As a sign of the determination to get things right, we now have a Test Manager. Tim will oversee testing during development and release processes. He brings a great deal of experience as a tester and developer, and will improve testing processes so that the result is serious testing and a more solid Moodle codebase.

Image of Tim Barker

Tim the Test Manager

Barbara brings experience working as a graphic designer in universities, including work with Moodle. She also has teaching experience (in design), so she is highly qualified. But beyond that, she brings a level of style that Moodle has been lacking for some time. A quick look at will demonstrate that developers are not very artistic. Undoubtedly the benefit of Barbara joining us will be Moodle – with more serious style.

Image of Barb

Barbara the Designer

New SERIOUS release schedule

It took a long time for Moodle 2.0 to come to fruition. This was a significant step forward (one that many Moodle users are still taking). Afterwards it was decided that it is not necessary to wait for the a complete release roadmap to be fulfilled for each version. Instead, a timed release schedule is now used to create a greater sense of certainty. Part of my role is to “bulldog” developers, to ensure that major releases (such as 2.1 and 2.2) happen on time. We now have major releases every six months in June and December, and since 2.0 releases have happened on time.

Moodle also has minor releases (AKA point releases), such as 2.2.1, that occur between major releases. The main reason for minor releases is to send fixes to security issues out as soon as possible. This might sound like a bit of a ‘number’s game’, but for Moodle Partners and the Moodle community, keeping their Moodle sites up-to-date is a ‘big deal’, and we want to do what we can to help them.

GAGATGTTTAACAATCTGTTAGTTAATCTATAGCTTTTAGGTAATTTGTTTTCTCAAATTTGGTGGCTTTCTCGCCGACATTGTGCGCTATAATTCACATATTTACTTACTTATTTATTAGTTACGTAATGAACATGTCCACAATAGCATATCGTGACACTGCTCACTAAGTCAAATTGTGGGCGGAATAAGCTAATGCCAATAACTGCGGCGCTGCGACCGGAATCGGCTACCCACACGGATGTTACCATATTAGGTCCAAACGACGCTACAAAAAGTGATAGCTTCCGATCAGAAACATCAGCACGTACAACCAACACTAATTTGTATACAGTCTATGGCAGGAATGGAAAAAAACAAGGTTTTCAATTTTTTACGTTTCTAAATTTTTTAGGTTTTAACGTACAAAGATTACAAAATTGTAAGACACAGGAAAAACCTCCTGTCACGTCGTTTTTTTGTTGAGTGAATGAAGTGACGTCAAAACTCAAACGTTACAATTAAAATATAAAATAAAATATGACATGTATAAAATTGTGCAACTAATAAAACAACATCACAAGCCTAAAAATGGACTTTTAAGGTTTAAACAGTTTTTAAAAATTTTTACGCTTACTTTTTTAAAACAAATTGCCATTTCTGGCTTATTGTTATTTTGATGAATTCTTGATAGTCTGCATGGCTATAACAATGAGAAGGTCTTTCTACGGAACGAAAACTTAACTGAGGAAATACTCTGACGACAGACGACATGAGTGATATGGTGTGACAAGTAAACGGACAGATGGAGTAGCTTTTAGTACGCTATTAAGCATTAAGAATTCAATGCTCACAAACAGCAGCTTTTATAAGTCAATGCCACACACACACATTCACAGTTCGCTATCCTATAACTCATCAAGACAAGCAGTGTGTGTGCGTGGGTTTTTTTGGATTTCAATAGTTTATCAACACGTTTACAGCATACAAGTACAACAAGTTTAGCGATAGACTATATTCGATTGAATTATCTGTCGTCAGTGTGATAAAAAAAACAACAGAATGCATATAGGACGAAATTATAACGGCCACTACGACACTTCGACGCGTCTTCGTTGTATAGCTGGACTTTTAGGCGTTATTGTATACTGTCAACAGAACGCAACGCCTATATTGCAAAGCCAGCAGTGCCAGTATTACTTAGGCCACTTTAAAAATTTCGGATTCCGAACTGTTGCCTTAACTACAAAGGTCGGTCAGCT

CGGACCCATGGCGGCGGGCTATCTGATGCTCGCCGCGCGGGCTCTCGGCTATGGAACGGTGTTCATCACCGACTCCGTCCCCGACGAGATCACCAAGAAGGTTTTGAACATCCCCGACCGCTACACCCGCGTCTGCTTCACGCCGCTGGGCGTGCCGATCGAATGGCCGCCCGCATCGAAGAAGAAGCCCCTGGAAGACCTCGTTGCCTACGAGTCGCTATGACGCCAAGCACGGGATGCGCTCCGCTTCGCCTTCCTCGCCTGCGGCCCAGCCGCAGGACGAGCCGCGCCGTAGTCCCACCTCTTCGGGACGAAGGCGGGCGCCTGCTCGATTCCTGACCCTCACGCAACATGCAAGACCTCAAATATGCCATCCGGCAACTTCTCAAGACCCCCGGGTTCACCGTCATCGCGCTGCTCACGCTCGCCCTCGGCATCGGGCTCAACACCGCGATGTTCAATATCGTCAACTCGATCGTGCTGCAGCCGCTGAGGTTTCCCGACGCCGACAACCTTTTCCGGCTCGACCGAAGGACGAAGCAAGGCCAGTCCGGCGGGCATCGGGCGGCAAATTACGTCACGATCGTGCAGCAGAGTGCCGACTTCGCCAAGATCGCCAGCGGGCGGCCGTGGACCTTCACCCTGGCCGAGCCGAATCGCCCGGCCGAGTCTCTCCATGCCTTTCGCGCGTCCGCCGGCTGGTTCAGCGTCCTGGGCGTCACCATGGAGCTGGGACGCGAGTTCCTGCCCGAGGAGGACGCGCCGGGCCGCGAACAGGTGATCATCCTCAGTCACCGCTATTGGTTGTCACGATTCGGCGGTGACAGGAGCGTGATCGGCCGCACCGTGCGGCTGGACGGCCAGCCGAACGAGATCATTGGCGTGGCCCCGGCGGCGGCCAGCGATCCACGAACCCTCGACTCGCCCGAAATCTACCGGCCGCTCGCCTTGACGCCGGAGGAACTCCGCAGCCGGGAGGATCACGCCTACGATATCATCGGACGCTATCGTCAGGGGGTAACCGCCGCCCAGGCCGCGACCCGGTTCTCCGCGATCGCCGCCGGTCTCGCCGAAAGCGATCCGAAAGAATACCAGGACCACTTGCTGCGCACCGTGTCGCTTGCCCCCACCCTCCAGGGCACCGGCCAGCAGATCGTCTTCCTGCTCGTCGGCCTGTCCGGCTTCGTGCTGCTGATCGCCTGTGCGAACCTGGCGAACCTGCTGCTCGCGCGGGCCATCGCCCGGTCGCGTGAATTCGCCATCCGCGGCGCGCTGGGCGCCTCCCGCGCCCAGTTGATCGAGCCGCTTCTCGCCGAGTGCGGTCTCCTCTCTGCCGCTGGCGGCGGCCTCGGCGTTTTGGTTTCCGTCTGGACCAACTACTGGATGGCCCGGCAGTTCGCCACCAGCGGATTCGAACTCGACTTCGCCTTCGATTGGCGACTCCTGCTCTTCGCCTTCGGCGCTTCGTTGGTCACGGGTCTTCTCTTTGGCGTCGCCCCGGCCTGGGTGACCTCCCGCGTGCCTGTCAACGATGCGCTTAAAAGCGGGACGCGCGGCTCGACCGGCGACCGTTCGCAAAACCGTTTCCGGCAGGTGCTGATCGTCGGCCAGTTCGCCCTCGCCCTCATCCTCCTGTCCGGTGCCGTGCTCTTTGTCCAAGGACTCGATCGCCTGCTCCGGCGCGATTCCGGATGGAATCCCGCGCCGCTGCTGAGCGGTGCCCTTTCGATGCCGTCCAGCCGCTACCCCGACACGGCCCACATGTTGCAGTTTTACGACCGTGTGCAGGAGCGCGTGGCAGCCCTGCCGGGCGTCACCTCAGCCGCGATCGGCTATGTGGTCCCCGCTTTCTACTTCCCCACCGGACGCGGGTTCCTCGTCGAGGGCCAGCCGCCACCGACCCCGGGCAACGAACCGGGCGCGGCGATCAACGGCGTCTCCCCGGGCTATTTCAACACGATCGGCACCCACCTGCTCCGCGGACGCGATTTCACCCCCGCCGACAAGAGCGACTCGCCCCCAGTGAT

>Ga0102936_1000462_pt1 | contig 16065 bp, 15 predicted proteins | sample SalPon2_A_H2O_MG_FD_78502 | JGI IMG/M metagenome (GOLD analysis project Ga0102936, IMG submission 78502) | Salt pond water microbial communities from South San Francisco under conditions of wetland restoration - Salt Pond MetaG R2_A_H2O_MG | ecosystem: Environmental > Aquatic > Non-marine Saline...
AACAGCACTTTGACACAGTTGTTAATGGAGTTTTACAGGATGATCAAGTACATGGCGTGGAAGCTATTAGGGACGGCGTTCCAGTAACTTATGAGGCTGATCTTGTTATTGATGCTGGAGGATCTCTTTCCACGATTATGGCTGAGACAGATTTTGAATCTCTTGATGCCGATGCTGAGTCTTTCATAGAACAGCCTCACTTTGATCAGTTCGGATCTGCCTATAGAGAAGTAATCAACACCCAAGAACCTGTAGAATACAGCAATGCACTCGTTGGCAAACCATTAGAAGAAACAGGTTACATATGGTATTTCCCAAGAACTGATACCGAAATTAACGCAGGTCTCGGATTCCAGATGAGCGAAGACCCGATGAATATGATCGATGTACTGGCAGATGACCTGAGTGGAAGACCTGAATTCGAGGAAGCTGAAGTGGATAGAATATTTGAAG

Up to now, minor releases have been completed irregularly when a number of security fixes have come about. But now, we’re getting even more serious. In order to assist in planning upgrades now and into the future, minor upgrades are scheduled to take place every two months, offset by one month to major releases (January, March, May, July, September and November).Release calendar

For more details, see the General release calendar.

New SERIOUS documentation

DocBlock comments in the Moodle codebase

Moodle documentation has, in the past, been fragmented and inconsistent. For new developers, the task of discovering how to work in Moodle as a coding framework has been a daunting one. So to remedy this, HQ developers have put down their development tools to focus on documentation. Starting with core APIs, descriptions are being added and updated to create consistent codebase documentation. This is being linked to Dev Docs wiki pages, again in a consistent manner, to provide developers outside Moodle HQ with the information they need. A planned future addition is consistent ‘getting started’ documentation for each plugin type (currently there are 32 to choose from).


One of the main focus areas leading up to the release of Moodle 2.3 will be accessibility. With the help of staff from North Carolina State University in the United States, including Greg Kraus and Glenn Ansley, a solid list of accessibility issues has been compiled. Together we will work through these issues to create a release of Moodle that will be accessible to more people. If you would like to be involved in this effort, please help where you can.

As well as this, you can anticipate improvements in usability, specifically file handling, coming soon. (I bet you’re holding your breath.)